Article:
On the other hand, plaintiffs' experts often recover quite easily, if they are impacted at all, from exclusion, Sear said.

“In product liability or toxic tort cases, testimony from plaintiff's experts is routinely excluded, but the expert keeps showing up in future cases, undeterred by the past exclusion,” Sear told Bloomberg BNA.

Defendants' attorney Douglas G. Smith, a partner at Kirkland & Ellis in Chicago, told Bloomberg BNA there have been “several instances in which the plaintiffs’ bar in particular has sought to use experts whose opinions previously have been excluded under Rule 702 and Daubert in toxic tort or product liability cases.”

Defendants Challenge Experts More Often

Why can plaintiffs' experts recover more easily from an exclusion—even multiple exclusions—than defense experts?

According to Sear, in toxic tort cases, defendants challenge experts more often than plaintiffs do.

“So, if the defendant's expert has been excluded even once in the past, it is intuitively more difficult to argue that the plaintiff's expert shouldn't be allowed to testify. In my experience, it is the old stone-throwing/glass house situation,” he said.

Some of these have been situations where “an expert’s opinions have been excluded in part and it may be that they are willing to live with the risk that a similar partial exclusion will occur in the future,” Smith said.

“Others may be situations in which it may be difficult for plaintiffs to find experts willing to offer opinions in their cases,” he said.

Plaintiffs' attorney Nathan Finch, who specializes in toxic tort cases and is a partner at Motley Rice in Washington, agreed that defense attorneys challenge opposing experts under Daubert far more often than do plaintiffs' experts.

To the degree that plaintiffs' experts may appear to recover more easily from an exclusion than do defendants' experts, Finch said the reason was economic: There are many more experts on the defense side than on the plaintiffs' side.

Defendants charge their clients “multiples” what plaintiffs charge, and more money is available to flow into expert witness fees, Finch said.

As there is much more money available for defendants' experts, there is “always a market for experts willing to testify on the defense side,” he said.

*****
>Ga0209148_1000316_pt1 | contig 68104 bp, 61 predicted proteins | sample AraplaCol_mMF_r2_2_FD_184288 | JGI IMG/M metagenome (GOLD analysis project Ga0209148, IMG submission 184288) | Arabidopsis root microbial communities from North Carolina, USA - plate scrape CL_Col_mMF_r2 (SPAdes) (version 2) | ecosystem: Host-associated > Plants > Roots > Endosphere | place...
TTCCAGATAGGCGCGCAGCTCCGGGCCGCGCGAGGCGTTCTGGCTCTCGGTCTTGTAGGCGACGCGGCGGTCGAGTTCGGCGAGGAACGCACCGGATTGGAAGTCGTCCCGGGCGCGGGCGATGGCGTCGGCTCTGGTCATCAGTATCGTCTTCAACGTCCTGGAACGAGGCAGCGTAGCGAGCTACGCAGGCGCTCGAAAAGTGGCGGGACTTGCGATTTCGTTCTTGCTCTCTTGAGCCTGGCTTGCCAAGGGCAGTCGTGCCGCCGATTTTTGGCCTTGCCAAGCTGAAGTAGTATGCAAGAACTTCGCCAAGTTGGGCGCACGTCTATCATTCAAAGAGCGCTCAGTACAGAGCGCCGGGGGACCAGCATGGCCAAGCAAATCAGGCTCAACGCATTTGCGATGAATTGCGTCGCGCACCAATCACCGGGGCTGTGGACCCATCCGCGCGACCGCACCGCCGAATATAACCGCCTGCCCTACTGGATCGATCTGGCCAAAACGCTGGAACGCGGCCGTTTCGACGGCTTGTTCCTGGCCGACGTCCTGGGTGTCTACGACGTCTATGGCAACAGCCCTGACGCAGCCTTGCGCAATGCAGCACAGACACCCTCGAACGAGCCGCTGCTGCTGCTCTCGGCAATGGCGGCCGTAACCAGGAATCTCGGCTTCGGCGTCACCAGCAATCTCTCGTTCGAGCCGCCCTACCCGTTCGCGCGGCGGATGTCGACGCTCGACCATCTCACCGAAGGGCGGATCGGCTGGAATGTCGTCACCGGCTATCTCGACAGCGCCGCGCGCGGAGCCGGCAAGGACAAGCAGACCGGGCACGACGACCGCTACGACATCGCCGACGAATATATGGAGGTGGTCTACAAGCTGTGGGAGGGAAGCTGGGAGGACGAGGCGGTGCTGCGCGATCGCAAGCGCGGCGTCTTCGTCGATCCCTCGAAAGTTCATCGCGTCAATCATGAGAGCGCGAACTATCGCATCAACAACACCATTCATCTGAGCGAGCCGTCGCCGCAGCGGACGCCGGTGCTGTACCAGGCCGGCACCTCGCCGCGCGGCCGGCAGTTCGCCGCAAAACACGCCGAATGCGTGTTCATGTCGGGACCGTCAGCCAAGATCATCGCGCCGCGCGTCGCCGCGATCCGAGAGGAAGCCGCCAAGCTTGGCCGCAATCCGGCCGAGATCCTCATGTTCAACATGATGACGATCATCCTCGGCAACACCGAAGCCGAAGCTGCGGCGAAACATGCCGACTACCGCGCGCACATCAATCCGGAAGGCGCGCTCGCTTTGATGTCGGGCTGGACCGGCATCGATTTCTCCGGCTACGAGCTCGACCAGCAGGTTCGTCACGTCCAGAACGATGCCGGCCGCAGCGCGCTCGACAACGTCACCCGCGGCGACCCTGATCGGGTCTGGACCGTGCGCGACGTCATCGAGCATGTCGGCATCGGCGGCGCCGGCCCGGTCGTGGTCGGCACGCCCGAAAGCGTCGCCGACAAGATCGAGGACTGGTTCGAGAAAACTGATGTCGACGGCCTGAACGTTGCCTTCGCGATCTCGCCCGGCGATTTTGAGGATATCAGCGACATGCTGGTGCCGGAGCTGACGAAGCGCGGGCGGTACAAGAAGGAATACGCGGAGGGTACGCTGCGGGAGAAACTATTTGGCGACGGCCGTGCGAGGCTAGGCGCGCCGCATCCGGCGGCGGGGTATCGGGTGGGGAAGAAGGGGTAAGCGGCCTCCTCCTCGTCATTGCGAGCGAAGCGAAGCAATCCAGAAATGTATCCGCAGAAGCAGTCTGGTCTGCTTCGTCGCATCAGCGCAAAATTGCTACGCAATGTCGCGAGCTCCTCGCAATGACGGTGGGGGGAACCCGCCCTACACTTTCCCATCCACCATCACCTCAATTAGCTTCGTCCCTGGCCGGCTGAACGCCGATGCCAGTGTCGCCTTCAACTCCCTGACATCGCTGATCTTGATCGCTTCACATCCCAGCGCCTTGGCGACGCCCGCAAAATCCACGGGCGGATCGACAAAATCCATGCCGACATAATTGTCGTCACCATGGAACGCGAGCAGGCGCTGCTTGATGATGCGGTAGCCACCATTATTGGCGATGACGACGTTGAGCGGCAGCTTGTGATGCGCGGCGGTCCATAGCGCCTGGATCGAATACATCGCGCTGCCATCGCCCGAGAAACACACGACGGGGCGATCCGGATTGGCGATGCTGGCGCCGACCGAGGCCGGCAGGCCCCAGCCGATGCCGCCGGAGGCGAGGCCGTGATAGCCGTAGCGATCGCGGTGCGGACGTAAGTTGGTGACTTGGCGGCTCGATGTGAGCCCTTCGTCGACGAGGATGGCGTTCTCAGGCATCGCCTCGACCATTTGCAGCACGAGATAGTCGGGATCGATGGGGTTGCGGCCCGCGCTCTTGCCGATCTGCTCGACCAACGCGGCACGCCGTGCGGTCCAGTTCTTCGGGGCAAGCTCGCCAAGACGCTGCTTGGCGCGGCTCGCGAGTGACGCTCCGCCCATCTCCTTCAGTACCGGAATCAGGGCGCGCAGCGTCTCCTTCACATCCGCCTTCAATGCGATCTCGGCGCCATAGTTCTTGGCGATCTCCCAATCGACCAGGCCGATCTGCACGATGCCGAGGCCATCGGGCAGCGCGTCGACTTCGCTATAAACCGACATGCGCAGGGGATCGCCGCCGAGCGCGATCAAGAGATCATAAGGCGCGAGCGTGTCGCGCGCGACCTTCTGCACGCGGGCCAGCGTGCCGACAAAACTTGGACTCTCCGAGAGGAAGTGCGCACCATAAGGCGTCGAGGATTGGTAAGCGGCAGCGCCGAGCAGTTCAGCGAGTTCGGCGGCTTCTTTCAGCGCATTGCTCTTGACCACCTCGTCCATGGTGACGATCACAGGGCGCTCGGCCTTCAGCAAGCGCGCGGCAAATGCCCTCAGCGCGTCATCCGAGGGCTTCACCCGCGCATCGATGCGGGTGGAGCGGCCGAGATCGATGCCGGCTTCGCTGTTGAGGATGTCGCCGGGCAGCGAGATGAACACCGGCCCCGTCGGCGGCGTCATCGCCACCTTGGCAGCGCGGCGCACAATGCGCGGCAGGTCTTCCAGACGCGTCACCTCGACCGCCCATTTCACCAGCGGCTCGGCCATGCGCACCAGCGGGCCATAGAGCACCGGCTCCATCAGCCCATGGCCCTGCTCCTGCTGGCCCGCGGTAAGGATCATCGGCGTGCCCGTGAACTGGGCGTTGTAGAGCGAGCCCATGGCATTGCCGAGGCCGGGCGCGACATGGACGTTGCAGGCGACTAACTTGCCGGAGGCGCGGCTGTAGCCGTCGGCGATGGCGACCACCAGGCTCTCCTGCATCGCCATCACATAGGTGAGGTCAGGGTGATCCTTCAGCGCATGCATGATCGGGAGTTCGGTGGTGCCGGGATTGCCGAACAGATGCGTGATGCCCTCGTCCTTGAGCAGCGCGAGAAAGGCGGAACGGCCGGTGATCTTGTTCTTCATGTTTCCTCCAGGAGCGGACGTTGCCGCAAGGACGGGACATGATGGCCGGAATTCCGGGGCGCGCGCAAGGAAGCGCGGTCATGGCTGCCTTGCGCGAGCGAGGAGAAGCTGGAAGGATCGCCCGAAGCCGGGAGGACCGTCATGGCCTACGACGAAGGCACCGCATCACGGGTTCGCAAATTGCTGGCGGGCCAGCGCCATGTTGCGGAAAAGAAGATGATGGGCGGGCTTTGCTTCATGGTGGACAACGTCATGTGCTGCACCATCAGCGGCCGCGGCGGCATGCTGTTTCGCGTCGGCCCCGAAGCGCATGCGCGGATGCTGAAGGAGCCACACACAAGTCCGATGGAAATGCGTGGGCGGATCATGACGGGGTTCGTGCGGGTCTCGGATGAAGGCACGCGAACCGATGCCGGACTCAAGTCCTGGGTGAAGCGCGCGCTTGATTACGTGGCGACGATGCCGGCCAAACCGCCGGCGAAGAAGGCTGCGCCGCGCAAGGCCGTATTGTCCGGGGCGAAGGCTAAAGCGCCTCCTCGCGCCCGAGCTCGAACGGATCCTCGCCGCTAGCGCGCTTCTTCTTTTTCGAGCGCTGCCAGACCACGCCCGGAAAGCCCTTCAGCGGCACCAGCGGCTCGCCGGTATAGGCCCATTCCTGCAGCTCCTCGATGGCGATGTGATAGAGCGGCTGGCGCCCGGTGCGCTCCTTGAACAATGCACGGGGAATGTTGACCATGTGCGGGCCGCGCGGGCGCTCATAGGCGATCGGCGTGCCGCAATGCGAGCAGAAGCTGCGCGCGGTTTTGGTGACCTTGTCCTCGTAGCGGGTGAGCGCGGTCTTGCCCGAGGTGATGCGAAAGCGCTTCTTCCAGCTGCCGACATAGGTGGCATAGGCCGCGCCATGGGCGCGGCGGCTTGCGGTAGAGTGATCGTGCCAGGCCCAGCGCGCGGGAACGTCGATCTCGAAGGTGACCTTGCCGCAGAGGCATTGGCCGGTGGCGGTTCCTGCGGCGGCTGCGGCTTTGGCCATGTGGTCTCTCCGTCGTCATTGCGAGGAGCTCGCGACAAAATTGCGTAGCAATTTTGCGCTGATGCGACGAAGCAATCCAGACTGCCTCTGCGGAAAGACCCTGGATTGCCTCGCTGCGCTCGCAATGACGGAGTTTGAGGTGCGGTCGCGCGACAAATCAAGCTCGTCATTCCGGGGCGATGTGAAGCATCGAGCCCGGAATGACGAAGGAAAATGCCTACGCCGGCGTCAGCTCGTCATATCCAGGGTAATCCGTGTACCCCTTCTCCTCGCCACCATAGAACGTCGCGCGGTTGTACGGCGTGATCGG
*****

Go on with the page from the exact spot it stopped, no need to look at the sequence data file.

Plaintiffs' attorney Thomas V. Girardi, a founding partner at Giradi & Keese in Los Angeles, agreed with Finch's assessment.

Girardi told Bloomberg BNA that toxic exposure cases are an especially difficult area for finding expert witnesses.

“There are very few good experts in the field so even if an expert has been excluded in the past, a plaintiffs' lawyer must select him anyway,” he said.

Imwinkelried agreed the issue may be one of scarcity—there may simply be fewer experts in a particular field giving those experts an advantage.

Another possibility is that the attorneys pressing the theory are “convinced that the prior judges were wrong and determined to press on until they find an `enlightened' judge who will finally see the merit in the theory,” Imwinkelried said.

“Courts are conservative institutions, and it sometimes takes a good deal of time before the lightbulb goes on,” he said.

Imwinkelried said that in fields such as toxic torts, “both the bench and the bar have come to expect the presentation of novel theories and pitched admissibility battles. In contrast, in a field such as medicine, the judge may tolerate more subjectivity in the expert's reasoning process,” he said.

Peisch offered an entirely different view as to why some plaintiff's experts, at least in toxic tort cases, seem to recover more easily than defendants' experts following an exclusion.

“Probably because many plaintiffs in the toxic tort area are `pushing the envelope' as to their expert theories, and are therefore forced to rely on flawed experts and untested and unreliable theories,” Peisch said.

Finch rejected Peisch's assessment. He said plaintiffs' attorneys are not served by litigating “weak cases” or using experts to advance “extreme theories.”

He also rejected the premise that the Daubert rule was a good vehicle for evaluating the reliability of expert evidence.

Daubert primarily benefits defendants' attorneys. The rule is essentially a “full employment act for defense lawyers,” he said.

“Judges are no better than juries to evaluate the reliability of experts,” he said. “Putting on a robe doesn’t make it easier to understand toxicology or industrial hygiene.”

To contact the reporter on this story: Bruce Kaufman in Washington at

To contact the editor responsible for this story: Jeffrey D. Koelemay at